In 1976 president Gerald Ford kickstarted an annual event that would transform the way black people's lives and achievements were recognized by the nation — and the world. Ford officially ushered in the celebration of Black History Month, encouraging Americans to join him “in tribute to Black History Month and the message of courage and perseverance it brings to all of us.” The message included a nod to the trailblazing efforts of a one Dr. Carter G. Woodson. But what Ford's message may not have made clear was that he might not have had a speech at all if it hadn't been for Dr. Woodson's pioneering work behind the scenes over 50 decades earlier. So who was Dr. Woodson? The answer: an extraordinary man who overcame staggering odds and changed the face of history forever.
An impossible decision
Woodson’s story starts in 1875, when he was born as one of seven children to one-time slaves Eliza and James Riddle Woodson. James relocated his family to West Virginia after discovering that a high school for black children was being established in the city of Huntingdon. Unfortunately, though, Woodson’s family were already struggling to make ends meet.
An incredible feat
The Woodsons had not a dime to spare, and both were illiterate. And so, despite having all the will in the world, sending their son to school simply wasn't possible. Home schooling him wasn't an option either. Eager to help where he could, Woodson spent his childhood mining and sharecropping to help support his family. As fate would have it, though, he was an autodidact. And this passion for learning pushed him to acquire the basics of many common school subjects all by himself by the age of 17. He didn't stop there, though.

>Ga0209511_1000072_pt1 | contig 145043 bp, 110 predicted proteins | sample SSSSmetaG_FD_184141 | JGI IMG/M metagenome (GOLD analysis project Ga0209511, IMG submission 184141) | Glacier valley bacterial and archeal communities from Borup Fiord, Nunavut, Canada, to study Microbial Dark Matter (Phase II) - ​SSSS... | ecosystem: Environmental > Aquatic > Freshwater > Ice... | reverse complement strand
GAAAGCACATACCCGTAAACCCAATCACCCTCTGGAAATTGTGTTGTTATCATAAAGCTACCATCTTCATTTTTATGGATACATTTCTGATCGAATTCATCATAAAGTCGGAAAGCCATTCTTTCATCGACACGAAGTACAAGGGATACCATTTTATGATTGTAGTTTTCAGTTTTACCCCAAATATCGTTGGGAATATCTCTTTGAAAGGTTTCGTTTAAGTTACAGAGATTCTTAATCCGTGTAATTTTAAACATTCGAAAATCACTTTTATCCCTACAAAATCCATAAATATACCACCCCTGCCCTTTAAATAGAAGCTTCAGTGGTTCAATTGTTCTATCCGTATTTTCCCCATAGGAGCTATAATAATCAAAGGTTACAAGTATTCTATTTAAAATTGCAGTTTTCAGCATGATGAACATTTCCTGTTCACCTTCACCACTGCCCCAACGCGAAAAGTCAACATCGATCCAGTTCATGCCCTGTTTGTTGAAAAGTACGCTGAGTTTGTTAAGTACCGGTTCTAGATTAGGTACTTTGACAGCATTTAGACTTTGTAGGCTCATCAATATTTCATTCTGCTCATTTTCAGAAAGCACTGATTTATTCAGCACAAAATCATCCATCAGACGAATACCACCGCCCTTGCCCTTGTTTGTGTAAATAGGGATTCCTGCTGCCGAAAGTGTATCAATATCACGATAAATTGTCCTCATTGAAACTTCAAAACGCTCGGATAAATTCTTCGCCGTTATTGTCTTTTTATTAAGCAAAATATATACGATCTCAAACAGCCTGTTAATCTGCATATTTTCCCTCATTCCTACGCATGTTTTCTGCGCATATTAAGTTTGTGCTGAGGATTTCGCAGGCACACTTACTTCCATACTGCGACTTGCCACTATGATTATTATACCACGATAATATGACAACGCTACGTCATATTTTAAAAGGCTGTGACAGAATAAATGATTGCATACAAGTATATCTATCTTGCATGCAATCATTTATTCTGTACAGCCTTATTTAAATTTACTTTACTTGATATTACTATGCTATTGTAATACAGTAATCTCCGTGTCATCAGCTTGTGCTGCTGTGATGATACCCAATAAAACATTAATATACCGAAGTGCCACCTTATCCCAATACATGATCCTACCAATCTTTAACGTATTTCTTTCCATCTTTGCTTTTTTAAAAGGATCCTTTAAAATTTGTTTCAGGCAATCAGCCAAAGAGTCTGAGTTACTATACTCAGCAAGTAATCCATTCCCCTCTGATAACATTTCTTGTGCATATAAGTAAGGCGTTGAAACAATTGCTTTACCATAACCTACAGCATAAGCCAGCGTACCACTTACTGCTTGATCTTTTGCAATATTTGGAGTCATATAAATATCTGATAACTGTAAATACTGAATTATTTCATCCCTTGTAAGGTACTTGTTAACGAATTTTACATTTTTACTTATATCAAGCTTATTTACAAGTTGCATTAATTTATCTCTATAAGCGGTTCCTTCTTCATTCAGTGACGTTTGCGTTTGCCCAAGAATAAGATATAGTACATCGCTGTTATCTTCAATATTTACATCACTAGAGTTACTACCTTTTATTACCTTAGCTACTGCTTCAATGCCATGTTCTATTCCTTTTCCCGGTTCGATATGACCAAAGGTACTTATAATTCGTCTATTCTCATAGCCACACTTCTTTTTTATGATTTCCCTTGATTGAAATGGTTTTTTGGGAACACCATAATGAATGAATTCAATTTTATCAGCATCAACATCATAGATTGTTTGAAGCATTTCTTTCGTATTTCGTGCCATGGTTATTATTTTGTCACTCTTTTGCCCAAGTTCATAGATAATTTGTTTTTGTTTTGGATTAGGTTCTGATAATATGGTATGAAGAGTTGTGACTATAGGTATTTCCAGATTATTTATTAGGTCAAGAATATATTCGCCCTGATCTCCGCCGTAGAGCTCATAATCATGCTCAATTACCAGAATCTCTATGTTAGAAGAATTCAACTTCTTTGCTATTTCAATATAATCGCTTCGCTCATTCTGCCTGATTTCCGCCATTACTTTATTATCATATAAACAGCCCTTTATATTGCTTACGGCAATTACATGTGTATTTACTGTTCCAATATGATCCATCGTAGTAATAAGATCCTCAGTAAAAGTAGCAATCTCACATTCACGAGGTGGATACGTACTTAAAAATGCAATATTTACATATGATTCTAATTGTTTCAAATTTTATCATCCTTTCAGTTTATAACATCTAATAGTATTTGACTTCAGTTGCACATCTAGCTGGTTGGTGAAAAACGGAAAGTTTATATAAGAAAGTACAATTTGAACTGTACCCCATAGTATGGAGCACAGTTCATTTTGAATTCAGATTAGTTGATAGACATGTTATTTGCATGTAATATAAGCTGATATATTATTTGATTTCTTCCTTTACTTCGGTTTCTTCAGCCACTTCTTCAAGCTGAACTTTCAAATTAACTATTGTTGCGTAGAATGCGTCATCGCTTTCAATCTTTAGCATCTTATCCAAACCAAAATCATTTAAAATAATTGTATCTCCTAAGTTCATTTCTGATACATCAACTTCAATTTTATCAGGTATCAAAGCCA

Hungry for more
When Woodson was almost in his 20s, he defied expectations and enrolled at Douglass High School. Impressively, he graduated from what should have been a four-year program of study in a fraction of the time. Half the time, to be precise. And with a diploma under his belt, Woodson was hungry for more.
Learning himself wasn't enough, and before long Woodson head started a career in teaching. Not only that, but he earned a bachelor’s and master’s degrees from the University of Chicago. With success after success achieved, soon, the hallowed corridors of Harvard University came calling. And in 1912, he left the Ivy League institution with a doctoral degree. No mean feat, considering he was the second black student ever to do so after W. E. B. Du Bois. This level of achievement may have been enough for some, but it was only the beginning for Woodson.